How to be cool with where you are, even if you have no clue where you’re going


Sunset2

My friends might laugh when they read this. I’m the ultimate “not cool girl.” I’m great at making awkward situations even more uncomfortable, and I take every decision I ever make way too seriously. Things like leaving the house on time (even though I’m always late) and not sleeping enough stress me out. In college I always bailed out of Saturday night shenanigans because I die if I drink two nights in a row, and I made myself a five-year plan at the very impressionable age of 16. You can only imagine how much of that has come true.

Among all my self-deprecation, I’d like to go ahead and point out that I’m a lot of good things too: funny when I don’t try to be, ambitious, and a fiercely loyal friend. At one point in my life I thought I had it all figured out. Actually, there have been many times when I thought, “This is it! This is what I want to do.” I went to college with a dream of majoring in liberal arts. I would be a painter, photographer or a graphic designer; the kind that makes money. Then I realized that kind is really hard to come by, so I changed routes.

I started to think I’d climb the corporate latter in the marketing world, scaling up and up until I met a guy I was fond enough to marry. Together we would be bringing in a six-figure salary. I’d go to business school and write a book about how to be successful. Not only is it humorous that this ridiculous scenario factors in the type of man that I probably have no interest in meeting, but I lasted a full two years in sales and made less money than I’m making now because it just wasn’t for me.

The more I dream up these life concoctions for myself, the more I realize that they’re an immense waste of my time. This year I’ve made a promise to myself to let loose, pull the proverbial stick out of my ass, and just let life happen. I still have goals, that will never change, but these things have helped me start to appreciate all the things I have going for me right now.Oprah quote

Start meditating, even if you’re scared or indifferent about the idea

Let me start off by saying that I’m no expert. In fact, I’m not even sure if I’m doing it right… but it feels like I can shut my brain off in a way that I can’t seem to find through any other means when I meditate. I’ve been doing it for mere minutes at a time, and I feel myself already growing. Try googling “guided meditation” and you might come up with a result you like, such as this one, to help you along the way.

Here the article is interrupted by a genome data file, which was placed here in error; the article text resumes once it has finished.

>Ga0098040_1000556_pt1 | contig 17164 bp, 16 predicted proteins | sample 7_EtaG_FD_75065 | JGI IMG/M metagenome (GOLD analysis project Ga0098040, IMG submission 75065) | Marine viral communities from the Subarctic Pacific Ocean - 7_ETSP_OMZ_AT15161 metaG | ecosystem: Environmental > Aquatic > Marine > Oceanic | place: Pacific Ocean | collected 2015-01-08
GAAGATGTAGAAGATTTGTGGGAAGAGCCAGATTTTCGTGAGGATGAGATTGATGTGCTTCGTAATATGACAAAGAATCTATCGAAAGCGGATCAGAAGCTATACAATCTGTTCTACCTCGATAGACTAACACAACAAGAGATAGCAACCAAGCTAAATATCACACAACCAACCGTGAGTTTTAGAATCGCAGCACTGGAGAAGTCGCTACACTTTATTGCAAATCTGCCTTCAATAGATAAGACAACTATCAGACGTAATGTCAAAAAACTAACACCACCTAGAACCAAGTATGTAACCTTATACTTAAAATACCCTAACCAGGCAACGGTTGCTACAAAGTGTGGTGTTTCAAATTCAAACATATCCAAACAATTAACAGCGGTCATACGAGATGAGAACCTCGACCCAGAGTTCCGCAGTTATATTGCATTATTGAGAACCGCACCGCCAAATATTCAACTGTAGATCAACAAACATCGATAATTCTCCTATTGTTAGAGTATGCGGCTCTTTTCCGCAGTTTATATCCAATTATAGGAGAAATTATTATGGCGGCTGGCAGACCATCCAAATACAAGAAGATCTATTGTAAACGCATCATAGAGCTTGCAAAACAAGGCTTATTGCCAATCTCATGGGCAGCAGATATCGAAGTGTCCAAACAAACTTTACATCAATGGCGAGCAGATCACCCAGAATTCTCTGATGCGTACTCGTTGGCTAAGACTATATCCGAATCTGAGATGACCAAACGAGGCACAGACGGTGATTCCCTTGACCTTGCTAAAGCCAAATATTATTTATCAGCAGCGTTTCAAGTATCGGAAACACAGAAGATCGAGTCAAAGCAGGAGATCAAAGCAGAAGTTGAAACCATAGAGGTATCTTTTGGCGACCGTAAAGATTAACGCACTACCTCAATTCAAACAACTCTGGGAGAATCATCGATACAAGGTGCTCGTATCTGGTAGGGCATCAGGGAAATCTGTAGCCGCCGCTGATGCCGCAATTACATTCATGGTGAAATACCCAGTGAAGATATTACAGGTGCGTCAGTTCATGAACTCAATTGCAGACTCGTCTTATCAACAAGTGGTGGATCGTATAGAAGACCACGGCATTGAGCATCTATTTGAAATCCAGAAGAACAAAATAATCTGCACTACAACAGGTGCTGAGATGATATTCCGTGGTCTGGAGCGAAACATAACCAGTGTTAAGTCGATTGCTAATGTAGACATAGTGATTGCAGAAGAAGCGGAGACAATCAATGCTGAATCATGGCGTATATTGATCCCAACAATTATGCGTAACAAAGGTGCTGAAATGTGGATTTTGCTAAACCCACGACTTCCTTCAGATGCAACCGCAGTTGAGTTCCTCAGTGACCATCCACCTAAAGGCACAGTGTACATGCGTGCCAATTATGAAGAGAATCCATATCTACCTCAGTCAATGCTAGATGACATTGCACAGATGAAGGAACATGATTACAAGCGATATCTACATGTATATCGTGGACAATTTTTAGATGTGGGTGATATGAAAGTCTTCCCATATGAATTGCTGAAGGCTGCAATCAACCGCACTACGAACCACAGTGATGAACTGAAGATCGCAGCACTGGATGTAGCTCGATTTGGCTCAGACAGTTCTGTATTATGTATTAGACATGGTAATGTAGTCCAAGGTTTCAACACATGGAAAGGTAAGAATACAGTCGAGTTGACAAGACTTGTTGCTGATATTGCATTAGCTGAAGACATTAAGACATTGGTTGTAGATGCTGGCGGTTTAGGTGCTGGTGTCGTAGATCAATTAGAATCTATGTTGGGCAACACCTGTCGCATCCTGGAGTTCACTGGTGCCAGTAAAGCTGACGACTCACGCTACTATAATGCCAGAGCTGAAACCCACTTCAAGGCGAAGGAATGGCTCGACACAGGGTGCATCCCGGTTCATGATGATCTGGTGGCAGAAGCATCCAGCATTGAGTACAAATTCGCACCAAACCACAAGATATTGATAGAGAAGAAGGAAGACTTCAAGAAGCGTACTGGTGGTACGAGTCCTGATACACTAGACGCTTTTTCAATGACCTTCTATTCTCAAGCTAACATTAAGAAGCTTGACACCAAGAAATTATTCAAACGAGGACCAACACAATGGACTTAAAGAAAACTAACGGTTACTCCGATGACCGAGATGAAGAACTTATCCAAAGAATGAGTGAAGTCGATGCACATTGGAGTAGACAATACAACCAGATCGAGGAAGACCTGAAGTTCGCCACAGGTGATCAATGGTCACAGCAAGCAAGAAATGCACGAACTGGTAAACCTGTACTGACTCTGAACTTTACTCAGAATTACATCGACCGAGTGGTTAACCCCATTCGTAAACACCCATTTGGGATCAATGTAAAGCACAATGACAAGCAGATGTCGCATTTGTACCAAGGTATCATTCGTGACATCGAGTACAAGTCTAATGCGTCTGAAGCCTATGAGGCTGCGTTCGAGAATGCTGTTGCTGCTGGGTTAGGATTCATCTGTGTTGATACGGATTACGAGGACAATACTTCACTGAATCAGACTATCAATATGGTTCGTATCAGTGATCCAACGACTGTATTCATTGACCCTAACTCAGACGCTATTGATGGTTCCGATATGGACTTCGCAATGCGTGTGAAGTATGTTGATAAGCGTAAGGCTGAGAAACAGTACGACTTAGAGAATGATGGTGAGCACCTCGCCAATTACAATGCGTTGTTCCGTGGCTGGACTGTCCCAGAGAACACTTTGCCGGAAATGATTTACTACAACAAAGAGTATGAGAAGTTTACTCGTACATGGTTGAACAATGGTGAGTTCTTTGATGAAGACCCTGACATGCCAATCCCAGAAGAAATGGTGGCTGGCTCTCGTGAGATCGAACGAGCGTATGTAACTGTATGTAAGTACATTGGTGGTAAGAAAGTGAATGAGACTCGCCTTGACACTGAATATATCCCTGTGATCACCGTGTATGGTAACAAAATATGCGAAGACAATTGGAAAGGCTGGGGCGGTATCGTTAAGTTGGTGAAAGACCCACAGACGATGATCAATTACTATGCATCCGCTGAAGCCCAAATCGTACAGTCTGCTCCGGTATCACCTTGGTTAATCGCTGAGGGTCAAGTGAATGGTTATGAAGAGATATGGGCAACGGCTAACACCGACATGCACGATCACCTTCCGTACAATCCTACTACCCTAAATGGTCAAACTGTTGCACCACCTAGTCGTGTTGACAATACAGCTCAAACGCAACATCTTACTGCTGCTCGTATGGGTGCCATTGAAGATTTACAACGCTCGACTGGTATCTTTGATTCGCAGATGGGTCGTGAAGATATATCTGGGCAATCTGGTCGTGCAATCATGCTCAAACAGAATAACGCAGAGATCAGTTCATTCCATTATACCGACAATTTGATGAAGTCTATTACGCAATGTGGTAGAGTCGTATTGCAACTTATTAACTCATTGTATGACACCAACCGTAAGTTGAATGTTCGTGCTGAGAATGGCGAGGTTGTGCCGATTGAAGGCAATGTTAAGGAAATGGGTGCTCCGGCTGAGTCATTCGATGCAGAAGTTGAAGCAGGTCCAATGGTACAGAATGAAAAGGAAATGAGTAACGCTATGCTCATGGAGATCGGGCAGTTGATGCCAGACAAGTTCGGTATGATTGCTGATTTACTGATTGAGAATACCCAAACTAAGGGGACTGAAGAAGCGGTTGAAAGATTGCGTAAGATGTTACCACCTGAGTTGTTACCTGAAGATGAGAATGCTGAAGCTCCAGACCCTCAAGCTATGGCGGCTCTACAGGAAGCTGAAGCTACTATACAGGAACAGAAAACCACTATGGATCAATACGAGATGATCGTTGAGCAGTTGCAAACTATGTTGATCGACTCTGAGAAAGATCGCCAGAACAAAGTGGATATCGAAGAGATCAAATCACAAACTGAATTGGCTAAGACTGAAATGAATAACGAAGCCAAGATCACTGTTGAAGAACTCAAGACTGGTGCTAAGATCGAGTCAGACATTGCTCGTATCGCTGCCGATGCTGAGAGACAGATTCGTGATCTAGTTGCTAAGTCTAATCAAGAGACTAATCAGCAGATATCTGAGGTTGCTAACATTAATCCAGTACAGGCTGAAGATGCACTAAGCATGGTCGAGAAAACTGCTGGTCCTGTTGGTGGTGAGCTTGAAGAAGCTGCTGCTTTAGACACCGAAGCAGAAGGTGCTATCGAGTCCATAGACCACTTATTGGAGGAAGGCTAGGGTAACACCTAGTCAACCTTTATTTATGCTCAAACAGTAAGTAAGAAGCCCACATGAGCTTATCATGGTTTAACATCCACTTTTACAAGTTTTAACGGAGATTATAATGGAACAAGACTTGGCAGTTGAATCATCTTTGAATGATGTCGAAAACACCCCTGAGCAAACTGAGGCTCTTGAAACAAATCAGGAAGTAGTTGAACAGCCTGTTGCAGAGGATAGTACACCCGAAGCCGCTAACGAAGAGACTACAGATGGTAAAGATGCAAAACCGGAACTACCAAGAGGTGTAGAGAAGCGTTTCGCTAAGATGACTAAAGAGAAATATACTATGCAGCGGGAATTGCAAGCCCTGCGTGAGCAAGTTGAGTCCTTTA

Sit at a café or anywhere that inspires you

I started doing this recently after the boyfriend came to visit for a few weeks in December. He was quite vocal about the fact that I have a ton of super cute coffee shops in my neighborhood, and I never take the time to appreciate them. Today, I sit and write this to you from Branch Café as I sip on a banana shake. It’s nice to people watch, but it’s extra nice to just have a place to work that’s creatively inspiring. In this moment, I am happy. I’m not dreaming of where else I could be. This is the ultimate satisfaction, and will definitely help be happy with your life right now.

CoffeeShop

Image credit: Death to the Stock Photo

Wake up early, or at least early-ish

I won’t lie; this one hasn’t been implemented as often as I’d like it to be. My wakeup call is already pretty early in the morning, but it’s getting easier as the sun starts to rise earlier with the end of winter approaching (or so I keep telling myself). On days that I do manage it, though, I’m so much more content in everything I do. This is, in part, due to vanity because I have way more time to beautify myself, despite having a very limited wardrobe during my year abroad.

Spend time alone and don’t feel bad about it

I am the first to suffer from FOMO (for those of you non-members of the un-cool kids club, that’s fear of missing out). I’ve been spending oodles of alone time recently because all my friends in Korea are off on vacation in tropical, beautiful places. Instead of being jealous (which I totally still kind of am), I’m taking advantage of the lack of distractions and doing things I like to do. It was lonely at first, but now I’ve discovered new restaurants in my area, and even started small talk with some of the locals who own business near me. With all this extra time on my hands, I’ve also gotten way more work done than I normally do. I plan on keeping it up at least a few times a week, even after my long-awaited companions come back to me.

How To Be Happy

Image credit: Death to the Stock Photo

Focus on your passions

Work is cool and all since, you know, you have to pay the bills. If it’s not fulfilling for you, though, start focusing more attention on some of the things that are. Maybe it’s something you set aside or forget to prioritize because it’s just a hobby, or seems to serve no purpose, like knitting or baking. Whatever you love to do, that’s what you should be making the most time fore, especially on those nights when you decide to forgo the FOMO ;). Who knows, it might turn into something bigger in the long run and you’ll feel silly for discrediting it compared to your boring old desk job. Unless you love your desk job, which is awesome because that means you might already be happy with your life, in which case pretend I didn’t write that last sentence.

Move to a new country, perhaps as an ESL teacher!